With a zero trust platform, users connect directly to cloud-based applications according to the principles of least privilege only after verifying identity and authorization criteria, and continuously re-evaluating that access authorization, which moves away from the static, binary access model of a VPN. Zero trust is based on the premise that nobody can access vital company applications and data without proper credentials and other, dynamically evaluated contextual attributes. And, as the new office environment necessitates a departure from the past VPN-centric approach, so does the need for zero trust increase because anyone online could pretend to be someone else. 

“With zero trust solutions, we don't have that issue. We can maintain a level of ubiquitous connectivity for anyone, regardless of where they are. And then the other piece is minimizing lateral movement risk,” said Moldenhauer.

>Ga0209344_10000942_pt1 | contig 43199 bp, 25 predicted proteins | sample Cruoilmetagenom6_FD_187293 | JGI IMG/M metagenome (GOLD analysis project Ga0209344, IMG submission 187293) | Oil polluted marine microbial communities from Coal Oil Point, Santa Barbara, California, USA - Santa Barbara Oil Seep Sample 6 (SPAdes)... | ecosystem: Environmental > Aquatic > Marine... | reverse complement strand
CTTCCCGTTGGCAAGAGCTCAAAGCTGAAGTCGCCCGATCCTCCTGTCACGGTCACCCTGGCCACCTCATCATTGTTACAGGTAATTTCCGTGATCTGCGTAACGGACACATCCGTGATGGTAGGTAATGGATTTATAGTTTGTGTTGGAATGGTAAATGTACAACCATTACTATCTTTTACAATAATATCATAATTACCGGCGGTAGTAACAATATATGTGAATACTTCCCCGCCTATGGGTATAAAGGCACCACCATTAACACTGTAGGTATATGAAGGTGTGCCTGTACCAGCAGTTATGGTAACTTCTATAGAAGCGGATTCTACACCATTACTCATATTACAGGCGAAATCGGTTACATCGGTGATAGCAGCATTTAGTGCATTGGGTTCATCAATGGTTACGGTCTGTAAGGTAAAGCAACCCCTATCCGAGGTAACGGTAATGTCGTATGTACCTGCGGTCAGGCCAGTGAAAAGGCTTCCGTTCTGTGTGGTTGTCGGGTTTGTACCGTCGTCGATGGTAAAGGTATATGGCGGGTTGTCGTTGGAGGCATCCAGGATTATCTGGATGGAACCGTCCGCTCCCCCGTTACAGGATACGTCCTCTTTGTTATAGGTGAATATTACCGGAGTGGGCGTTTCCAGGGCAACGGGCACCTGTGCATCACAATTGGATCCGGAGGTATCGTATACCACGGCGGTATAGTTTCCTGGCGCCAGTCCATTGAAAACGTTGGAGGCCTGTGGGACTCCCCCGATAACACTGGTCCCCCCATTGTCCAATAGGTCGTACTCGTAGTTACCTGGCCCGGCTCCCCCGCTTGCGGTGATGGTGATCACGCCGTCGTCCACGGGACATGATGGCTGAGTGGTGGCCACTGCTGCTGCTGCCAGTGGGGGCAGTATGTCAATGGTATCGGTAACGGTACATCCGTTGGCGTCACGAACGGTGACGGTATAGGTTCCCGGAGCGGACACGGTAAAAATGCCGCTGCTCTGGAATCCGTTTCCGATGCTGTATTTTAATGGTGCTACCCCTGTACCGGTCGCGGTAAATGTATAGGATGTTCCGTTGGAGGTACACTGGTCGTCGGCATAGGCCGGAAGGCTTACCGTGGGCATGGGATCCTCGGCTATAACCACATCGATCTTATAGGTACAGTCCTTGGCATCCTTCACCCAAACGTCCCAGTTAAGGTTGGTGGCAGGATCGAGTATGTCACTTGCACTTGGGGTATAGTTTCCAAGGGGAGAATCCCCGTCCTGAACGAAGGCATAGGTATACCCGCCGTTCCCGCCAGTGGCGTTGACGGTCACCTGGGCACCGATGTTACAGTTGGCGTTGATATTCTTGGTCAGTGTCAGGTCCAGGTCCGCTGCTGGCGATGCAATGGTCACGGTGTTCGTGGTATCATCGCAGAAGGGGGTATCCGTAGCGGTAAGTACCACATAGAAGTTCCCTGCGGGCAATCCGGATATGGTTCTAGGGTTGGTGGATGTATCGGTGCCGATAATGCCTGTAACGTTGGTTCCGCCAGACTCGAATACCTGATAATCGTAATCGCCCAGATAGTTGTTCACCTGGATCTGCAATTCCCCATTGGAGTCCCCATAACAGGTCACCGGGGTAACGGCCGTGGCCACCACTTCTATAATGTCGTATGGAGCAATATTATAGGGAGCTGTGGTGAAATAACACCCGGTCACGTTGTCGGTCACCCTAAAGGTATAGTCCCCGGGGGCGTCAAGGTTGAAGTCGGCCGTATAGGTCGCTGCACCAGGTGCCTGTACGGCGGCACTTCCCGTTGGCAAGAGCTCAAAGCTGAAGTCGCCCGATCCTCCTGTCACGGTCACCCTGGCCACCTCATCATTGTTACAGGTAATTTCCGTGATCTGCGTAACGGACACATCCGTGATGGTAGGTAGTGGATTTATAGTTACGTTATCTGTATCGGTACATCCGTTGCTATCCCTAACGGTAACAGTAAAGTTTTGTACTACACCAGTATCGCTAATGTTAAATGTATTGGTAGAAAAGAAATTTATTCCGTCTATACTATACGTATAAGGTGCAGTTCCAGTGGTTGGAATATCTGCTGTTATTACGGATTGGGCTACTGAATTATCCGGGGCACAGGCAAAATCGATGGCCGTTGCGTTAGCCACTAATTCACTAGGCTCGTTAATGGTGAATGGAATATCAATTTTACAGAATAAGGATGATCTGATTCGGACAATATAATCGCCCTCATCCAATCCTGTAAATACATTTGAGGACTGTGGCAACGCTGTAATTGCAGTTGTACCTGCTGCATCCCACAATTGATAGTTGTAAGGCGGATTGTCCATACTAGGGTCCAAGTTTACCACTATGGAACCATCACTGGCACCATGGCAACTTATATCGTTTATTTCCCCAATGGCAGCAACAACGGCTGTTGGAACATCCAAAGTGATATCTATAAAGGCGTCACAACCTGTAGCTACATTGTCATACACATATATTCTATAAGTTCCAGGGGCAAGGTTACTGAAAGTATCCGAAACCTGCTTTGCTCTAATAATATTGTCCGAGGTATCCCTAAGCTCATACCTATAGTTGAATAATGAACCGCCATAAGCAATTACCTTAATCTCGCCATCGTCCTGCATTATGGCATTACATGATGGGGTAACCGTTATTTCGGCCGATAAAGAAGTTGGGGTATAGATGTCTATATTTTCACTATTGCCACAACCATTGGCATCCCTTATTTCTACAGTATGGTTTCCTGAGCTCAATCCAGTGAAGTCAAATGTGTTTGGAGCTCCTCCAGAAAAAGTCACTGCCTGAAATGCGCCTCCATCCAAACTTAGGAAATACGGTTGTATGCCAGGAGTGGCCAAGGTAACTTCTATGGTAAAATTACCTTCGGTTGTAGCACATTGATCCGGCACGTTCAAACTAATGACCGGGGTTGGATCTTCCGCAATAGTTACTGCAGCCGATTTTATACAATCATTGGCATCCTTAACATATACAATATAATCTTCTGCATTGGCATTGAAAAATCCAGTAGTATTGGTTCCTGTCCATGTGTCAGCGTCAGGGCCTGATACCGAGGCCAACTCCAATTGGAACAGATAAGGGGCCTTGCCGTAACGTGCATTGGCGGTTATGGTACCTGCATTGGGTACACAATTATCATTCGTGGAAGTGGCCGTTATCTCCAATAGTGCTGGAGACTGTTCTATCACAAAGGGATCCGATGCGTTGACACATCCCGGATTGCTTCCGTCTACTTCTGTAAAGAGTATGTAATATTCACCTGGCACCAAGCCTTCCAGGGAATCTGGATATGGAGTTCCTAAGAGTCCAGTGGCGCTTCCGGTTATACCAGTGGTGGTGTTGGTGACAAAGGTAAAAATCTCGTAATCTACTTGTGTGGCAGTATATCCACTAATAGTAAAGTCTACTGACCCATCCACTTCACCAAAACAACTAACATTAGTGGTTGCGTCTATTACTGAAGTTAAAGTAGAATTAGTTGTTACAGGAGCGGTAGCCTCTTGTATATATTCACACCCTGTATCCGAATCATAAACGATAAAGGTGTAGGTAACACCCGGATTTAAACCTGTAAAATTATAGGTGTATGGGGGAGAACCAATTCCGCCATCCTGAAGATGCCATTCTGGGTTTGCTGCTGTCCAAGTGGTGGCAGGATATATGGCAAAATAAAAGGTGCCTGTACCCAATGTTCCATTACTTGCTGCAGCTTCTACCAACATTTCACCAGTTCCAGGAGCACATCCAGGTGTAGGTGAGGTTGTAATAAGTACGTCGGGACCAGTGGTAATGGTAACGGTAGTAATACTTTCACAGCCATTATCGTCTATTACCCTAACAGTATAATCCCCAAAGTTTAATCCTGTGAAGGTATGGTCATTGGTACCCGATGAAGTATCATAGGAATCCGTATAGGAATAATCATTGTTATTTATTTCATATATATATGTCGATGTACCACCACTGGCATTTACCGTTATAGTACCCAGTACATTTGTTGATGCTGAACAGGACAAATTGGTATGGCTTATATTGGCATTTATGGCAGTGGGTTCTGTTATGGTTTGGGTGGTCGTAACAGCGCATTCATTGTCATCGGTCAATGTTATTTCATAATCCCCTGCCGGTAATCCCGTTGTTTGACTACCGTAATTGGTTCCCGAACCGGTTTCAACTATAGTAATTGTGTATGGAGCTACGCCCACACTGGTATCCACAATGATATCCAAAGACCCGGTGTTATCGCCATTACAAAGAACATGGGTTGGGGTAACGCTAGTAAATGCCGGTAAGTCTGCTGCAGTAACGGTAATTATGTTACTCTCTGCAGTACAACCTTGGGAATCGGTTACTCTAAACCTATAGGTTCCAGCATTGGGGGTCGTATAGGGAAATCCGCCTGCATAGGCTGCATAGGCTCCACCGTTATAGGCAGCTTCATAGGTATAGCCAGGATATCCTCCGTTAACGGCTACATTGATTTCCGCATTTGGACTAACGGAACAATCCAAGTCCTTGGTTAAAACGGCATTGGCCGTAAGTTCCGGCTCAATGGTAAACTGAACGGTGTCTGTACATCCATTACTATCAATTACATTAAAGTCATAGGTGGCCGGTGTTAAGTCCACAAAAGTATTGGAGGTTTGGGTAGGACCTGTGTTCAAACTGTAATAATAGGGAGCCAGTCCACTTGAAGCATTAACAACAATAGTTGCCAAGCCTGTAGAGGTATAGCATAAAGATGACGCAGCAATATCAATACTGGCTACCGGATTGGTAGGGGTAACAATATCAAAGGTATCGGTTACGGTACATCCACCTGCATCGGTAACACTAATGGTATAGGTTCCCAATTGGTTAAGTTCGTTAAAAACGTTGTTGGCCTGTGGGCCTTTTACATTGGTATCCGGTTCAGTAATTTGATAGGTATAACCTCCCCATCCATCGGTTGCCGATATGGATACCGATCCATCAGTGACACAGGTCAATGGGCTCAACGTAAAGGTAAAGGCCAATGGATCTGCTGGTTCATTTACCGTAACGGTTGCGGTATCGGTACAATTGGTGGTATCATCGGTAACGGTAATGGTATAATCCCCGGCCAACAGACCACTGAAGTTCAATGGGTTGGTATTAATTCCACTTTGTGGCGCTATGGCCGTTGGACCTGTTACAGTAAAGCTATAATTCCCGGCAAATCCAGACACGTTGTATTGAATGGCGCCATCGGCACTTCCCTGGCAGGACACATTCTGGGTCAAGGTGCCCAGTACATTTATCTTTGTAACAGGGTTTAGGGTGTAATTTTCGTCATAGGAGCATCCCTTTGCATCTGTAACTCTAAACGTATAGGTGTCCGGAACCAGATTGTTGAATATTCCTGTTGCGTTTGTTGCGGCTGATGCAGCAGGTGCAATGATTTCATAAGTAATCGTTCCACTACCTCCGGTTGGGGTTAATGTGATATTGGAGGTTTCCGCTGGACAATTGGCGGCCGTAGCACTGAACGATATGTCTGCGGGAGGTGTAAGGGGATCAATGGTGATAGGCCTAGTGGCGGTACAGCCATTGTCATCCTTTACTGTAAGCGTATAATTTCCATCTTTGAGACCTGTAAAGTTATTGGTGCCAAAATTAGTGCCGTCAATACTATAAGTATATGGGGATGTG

Providing users application access while reducing the attack surface

One of the ways zero trust challenges intruders is by ensuring that only users with permissions are granted access. Users are connected only to resources they can access – not entire networks. 

“Zero trust architecture is built on a dynamic, multi-tier trust model that exercises more fine-grained control over identity and access, including access to specific resources. What that means for an individual user is that the level of access provided may vary dynamically over time depending upon a variety of factors. For example, a user may be accessing an application from an untrusted device, so we need to allow that access if they're authorized to do so with certain limitations or mitigations,” said Moldenhauer.